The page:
Toronto was twice for brief periods the capital of the united Province of Canada first from 1849-1852, following unrest in Montreal, and later 1856-1858 after which Quebec became capital until 1866 (one year prior to Confederation); since then, the capital has been Ottawa. As it had been for Upper Canada from 1793, Toronto became the capital of the province of Ontario after its official creation in 1867 and has remained so since with the Ontario Legislature located at Queen's Park. Because of its capital status, the city was also the location of Government House, the residence of the vice-regal representative of the Crown.

Toronto Harbour, 1919. In the foreground is the Harbour Commission headquarters at the end of a pier; nowadays it is about 500 m from the harbour. Union Station can also be seen under construction.
Toronto Harbour, 1919

A view of Queen Street from Old City Hall, 1920.
A view of Queen Street from Old City Hall, 1920.

In the 19th century, an extensive sewage system was built, and streets became illuminated with gas lighting as a regular service. Long-distance railway lines were constructed, including a route completed in 1854 linking Toronto with the Upper Great Lakes. The Grand Trunk Railway and the Great Northern Railway joined in the building of the first Union Station in downtown. The advent of the railway dramatically increased the numbers of immigrants arriving and commerce, as had the Lake Ontario steamers and schooners entering the port and enabled Toronto to become a major gateway linking the world to the interior of the North American continent. Horse-drawn streetcars gave way to electric streetcars in 1891, when the city granted the operation of the transit franchise to the Toronto Railway Company. The public transit system passed into public ownership in 1921 as the Toronto Transportation Commission, later renamed the Toronto Transit Commission. The system now has the third-highest ridership of any city public transportation system in North America.

In 1954, the City of Toronto was federated into a regional government known as Metropolitan Toronto. The postwar boom had resulted in rapid suburban development, and it was believed that a coordinated land use strategy and shared services would provide greater efficiency for the region. The metropolitan government began to manage services that crossed municipal boundaries, including highways, water and public transit. In 1967, the seven smallest municipalities of the region were merged into their larger neighbours, resulting in a six-municipality configuration that included the old City of Toronto and the surrounding municipalities of East York, Etobicoke, North York, Scarborough and York. In 1998, the metropolitan government was dissolved and the six municipalities were amalgamated into a single municipality, creating the current City of Toronto, where David Miller is the current Mayor.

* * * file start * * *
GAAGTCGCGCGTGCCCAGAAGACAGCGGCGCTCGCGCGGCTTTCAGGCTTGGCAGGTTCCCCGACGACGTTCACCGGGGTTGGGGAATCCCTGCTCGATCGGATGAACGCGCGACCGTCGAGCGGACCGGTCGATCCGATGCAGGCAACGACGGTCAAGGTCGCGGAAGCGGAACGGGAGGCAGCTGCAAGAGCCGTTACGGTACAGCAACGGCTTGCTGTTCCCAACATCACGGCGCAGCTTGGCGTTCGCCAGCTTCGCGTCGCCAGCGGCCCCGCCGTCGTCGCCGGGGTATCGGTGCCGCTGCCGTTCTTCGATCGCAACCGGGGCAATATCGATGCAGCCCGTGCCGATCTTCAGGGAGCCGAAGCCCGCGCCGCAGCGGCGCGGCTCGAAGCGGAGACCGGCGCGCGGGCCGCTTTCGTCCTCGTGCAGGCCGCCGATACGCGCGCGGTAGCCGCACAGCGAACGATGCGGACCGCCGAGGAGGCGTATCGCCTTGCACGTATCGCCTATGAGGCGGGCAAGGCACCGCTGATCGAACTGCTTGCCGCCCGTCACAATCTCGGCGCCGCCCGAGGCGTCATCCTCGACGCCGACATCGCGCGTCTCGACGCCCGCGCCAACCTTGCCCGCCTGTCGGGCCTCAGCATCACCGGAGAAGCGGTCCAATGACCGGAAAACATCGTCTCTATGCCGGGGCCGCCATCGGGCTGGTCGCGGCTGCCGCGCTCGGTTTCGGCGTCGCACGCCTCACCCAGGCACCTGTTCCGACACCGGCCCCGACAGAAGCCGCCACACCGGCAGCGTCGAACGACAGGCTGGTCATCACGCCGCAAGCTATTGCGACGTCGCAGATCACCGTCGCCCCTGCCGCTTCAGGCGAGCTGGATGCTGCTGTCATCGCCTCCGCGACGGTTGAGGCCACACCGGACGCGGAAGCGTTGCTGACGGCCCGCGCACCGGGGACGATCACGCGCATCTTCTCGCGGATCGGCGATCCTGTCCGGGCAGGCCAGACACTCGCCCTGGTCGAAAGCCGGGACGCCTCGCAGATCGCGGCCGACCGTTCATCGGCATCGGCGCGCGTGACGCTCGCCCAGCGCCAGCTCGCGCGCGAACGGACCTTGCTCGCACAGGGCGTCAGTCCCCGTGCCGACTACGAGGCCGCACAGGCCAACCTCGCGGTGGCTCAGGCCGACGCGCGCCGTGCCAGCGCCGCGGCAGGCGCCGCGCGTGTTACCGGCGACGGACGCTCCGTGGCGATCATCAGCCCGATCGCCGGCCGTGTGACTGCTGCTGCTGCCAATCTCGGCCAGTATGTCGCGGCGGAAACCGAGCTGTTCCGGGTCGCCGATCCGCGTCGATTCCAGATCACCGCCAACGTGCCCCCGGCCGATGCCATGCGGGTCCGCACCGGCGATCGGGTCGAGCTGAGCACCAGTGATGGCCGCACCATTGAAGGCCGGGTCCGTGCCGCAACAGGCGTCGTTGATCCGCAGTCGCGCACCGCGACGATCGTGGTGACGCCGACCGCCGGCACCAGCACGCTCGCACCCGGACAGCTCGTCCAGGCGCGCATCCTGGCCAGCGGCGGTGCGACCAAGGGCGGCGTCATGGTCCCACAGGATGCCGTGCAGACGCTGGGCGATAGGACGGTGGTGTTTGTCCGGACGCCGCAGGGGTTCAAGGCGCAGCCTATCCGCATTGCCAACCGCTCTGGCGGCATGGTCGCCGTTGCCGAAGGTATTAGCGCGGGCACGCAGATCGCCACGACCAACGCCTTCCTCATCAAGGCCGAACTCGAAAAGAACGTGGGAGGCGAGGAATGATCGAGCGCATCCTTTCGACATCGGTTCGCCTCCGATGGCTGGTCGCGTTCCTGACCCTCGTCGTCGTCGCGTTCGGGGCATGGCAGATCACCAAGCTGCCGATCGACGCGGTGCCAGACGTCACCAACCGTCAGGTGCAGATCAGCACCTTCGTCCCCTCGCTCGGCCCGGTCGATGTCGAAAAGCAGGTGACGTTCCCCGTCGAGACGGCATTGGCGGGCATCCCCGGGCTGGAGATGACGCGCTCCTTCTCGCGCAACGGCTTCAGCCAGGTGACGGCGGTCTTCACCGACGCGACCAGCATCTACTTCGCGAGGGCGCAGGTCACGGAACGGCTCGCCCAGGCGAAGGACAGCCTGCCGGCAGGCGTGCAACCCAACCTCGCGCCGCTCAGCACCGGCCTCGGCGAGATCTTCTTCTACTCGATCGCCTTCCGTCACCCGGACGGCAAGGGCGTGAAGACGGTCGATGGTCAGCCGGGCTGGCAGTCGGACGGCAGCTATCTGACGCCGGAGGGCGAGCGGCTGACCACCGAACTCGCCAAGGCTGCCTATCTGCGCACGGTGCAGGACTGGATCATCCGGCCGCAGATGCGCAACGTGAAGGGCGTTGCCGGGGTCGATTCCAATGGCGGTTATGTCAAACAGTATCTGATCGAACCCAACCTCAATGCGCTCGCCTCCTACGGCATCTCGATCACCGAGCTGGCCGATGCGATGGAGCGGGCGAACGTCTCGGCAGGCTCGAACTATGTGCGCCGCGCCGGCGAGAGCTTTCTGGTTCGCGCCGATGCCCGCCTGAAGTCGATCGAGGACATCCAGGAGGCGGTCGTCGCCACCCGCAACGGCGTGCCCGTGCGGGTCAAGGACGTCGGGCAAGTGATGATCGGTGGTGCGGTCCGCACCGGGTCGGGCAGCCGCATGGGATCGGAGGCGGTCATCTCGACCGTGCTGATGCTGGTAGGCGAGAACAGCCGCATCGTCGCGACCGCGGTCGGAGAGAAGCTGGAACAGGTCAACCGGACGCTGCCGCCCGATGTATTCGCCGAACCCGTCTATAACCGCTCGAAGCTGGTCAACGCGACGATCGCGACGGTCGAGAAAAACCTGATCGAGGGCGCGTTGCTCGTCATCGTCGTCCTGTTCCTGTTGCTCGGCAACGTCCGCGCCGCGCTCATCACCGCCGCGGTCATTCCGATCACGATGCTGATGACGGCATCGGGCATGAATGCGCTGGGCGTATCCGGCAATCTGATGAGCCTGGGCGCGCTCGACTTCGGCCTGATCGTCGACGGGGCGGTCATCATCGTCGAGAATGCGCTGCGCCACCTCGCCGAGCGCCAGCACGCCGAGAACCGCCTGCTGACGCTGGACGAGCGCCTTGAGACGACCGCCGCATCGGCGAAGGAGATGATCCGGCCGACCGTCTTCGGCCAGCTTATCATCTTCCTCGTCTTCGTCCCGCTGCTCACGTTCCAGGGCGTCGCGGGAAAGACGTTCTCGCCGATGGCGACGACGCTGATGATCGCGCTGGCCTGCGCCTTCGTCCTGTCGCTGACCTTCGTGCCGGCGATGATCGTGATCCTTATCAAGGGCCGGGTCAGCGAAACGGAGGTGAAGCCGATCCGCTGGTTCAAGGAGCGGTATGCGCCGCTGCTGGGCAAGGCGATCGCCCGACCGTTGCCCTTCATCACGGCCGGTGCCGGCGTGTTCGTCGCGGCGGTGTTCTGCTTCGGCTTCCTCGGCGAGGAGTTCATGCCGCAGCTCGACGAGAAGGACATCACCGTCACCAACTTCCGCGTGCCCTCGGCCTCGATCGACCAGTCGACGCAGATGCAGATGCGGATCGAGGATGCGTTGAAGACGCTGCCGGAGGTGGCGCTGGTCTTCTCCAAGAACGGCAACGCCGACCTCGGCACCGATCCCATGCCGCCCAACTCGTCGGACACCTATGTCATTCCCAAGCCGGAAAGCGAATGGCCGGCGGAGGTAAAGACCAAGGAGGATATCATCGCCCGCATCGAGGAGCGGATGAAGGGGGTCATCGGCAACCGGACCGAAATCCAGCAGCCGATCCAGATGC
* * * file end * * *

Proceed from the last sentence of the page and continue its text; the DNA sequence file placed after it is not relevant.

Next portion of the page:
The Great Toronto Fire of 1904 destroyed a large section of downtown Toronto, but the city was quickly rebuilt. The fire had cost more than $10 million in damage, and led to more stringent fire safety laws and the expansion of the city's fire department.

Subway construction on Yonge Street, 1949
Subway construction on Yonge Street, 1949

The city received new immigrant groups beginning in the late 19th century into early 20th century, particularly Germans, Italians, and Jews from various parts of Eastern Europe. They were soon followed by Chinese, Russians, Poles and immigrants from other Eastern European nations, as the Irish before them, many of these new migrants lived in overcrowded shanty type slums, such as the "the Ward" which was between Bay Street, now the heart of the country's finances. Despite its fast paced growth, by the 1920s, Toronto's population and economic importance in Canada remained second to the much longer established Montreal. However, by 1934 the Toronto Stock Exchange had become the largest in the country.

Following the Second World War, refugees from war-torn poor Europe and Chinese people who wanted jobs arrived as did construction labourers particularly from Italy and Portugal. Following elimination of racially based immigration policies by the late 1960s, immigration began from all parts of the world. Toronto's population grew to more than one million in 1951 when large-scale suburbanization began, and doubled to two million by 1971. By the 1980s, Toronto had surpassed Montreal as Canada's most populous city and the chief economic hub. During this time, in part due to the political uncertainty raised by the resurgence of the Quebec sovereignty movement, many national and multinational corporations moved their head offices from Montreal to Toronto and other western Canadian cities.